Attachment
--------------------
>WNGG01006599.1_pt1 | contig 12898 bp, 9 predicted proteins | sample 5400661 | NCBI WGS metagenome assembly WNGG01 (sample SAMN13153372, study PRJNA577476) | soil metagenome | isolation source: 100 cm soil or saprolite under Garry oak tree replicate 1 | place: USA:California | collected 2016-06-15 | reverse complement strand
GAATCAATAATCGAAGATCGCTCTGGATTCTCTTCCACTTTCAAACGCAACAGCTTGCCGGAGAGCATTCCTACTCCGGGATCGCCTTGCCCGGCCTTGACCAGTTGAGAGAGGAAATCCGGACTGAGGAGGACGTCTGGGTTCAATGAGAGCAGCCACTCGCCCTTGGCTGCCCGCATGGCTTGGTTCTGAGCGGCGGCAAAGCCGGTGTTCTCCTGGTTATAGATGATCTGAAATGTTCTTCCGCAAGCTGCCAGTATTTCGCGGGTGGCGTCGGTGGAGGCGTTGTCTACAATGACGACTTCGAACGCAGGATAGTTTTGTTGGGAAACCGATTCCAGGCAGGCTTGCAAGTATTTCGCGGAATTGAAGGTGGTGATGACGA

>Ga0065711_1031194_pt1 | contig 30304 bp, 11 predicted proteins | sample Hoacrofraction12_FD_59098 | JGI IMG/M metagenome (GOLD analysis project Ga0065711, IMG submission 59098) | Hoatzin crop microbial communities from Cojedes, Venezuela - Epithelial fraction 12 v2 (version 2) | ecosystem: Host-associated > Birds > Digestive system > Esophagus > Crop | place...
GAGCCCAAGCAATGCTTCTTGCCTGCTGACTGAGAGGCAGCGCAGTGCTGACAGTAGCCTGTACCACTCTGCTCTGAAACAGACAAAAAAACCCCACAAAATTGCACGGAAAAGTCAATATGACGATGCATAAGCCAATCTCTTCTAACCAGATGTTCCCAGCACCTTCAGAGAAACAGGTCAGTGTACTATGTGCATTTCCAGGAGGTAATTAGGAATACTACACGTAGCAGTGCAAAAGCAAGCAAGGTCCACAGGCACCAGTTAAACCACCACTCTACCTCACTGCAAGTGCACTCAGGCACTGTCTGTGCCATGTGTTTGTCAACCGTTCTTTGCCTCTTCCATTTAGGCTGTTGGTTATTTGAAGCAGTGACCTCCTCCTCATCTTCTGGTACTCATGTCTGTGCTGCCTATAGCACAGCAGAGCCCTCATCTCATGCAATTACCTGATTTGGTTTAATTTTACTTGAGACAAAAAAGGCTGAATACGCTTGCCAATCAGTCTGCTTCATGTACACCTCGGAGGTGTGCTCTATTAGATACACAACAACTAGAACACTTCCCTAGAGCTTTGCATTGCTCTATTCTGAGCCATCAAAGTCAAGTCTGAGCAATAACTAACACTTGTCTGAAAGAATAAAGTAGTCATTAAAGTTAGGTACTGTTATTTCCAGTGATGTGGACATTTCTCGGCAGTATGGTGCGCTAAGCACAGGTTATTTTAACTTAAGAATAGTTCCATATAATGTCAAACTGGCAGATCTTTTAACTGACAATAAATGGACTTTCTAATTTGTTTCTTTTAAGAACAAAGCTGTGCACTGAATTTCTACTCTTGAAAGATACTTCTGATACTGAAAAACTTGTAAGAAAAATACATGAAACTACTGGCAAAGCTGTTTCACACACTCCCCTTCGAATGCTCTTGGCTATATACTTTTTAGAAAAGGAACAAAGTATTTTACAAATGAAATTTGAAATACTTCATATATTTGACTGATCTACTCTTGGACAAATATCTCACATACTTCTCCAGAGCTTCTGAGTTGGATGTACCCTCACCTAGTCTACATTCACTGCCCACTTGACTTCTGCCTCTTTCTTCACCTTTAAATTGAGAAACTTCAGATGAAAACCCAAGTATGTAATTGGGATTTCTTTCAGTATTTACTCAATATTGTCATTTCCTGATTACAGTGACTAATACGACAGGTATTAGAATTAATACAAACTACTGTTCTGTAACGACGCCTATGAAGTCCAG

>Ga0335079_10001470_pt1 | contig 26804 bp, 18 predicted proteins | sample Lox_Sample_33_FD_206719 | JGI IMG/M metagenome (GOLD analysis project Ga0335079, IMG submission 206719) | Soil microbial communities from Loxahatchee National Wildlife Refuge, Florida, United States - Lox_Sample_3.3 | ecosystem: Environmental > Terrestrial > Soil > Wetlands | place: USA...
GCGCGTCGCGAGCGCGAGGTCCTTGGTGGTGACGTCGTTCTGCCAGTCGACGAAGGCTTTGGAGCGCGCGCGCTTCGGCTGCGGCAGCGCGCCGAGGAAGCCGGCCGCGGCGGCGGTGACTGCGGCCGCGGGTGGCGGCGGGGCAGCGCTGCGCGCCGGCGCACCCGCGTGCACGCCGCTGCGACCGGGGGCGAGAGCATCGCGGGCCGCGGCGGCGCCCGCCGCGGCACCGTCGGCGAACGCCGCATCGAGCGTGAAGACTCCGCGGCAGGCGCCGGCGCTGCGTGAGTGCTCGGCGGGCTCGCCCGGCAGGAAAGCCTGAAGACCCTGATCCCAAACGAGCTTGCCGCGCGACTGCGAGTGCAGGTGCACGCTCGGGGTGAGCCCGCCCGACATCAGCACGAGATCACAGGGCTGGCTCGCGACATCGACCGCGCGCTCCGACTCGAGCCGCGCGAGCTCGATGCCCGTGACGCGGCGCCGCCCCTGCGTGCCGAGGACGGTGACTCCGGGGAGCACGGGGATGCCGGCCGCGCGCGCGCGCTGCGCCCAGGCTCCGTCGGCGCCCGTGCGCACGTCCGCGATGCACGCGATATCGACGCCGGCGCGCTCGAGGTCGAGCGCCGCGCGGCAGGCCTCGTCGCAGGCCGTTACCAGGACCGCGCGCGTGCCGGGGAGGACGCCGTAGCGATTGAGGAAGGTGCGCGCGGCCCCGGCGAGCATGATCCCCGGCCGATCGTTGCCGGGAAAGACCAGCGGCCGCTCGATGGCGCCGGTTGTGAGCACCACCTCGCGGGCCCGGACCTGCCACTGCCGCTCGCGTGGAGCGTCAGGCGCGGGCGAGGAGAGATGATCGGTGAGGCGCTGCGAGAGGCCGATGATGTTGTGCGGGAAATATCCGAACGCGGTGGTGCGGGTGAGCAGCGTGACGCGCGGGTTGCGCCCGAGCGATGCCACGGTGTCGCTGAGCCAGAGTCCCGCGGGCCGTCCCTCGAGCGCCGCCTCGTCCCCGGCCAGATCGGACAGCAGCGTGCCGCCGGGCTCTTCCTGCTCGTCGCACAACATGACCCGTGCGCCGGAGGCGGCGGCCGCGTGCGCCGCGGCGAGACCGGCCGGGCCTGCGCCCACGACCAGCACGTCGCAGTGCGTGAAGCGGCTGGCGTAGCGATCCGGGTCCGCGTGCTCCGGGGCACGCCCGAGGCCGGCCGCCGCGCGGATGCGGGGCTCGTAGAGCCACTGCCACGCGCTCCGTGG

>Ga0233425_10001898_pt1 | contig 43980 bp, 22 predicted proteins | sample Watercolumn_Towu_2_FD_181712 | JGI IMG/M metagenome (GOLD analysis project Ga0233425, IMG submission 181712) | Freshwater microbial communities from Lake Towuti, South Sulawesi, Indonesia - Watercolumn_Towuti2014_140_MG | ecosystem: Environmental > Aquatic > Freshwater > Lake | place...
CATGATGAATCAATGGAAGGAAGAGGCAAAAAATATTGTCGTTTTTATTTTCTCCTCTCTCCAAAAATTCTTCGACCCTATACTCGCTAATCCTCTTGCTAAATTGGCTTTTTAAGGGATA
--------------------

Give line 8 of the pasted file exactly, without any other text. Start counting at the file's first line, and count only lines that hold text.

CATGATGAATCAATGGAAGGAAGAGGCAAAAAATATTGTCGTTTTTATTTTCTCCTCTCTCCAAAAATTCTTCGACCCTATACTCGCTAATCCTCTTGCTAAATTGGCTTTTTAAGGGATA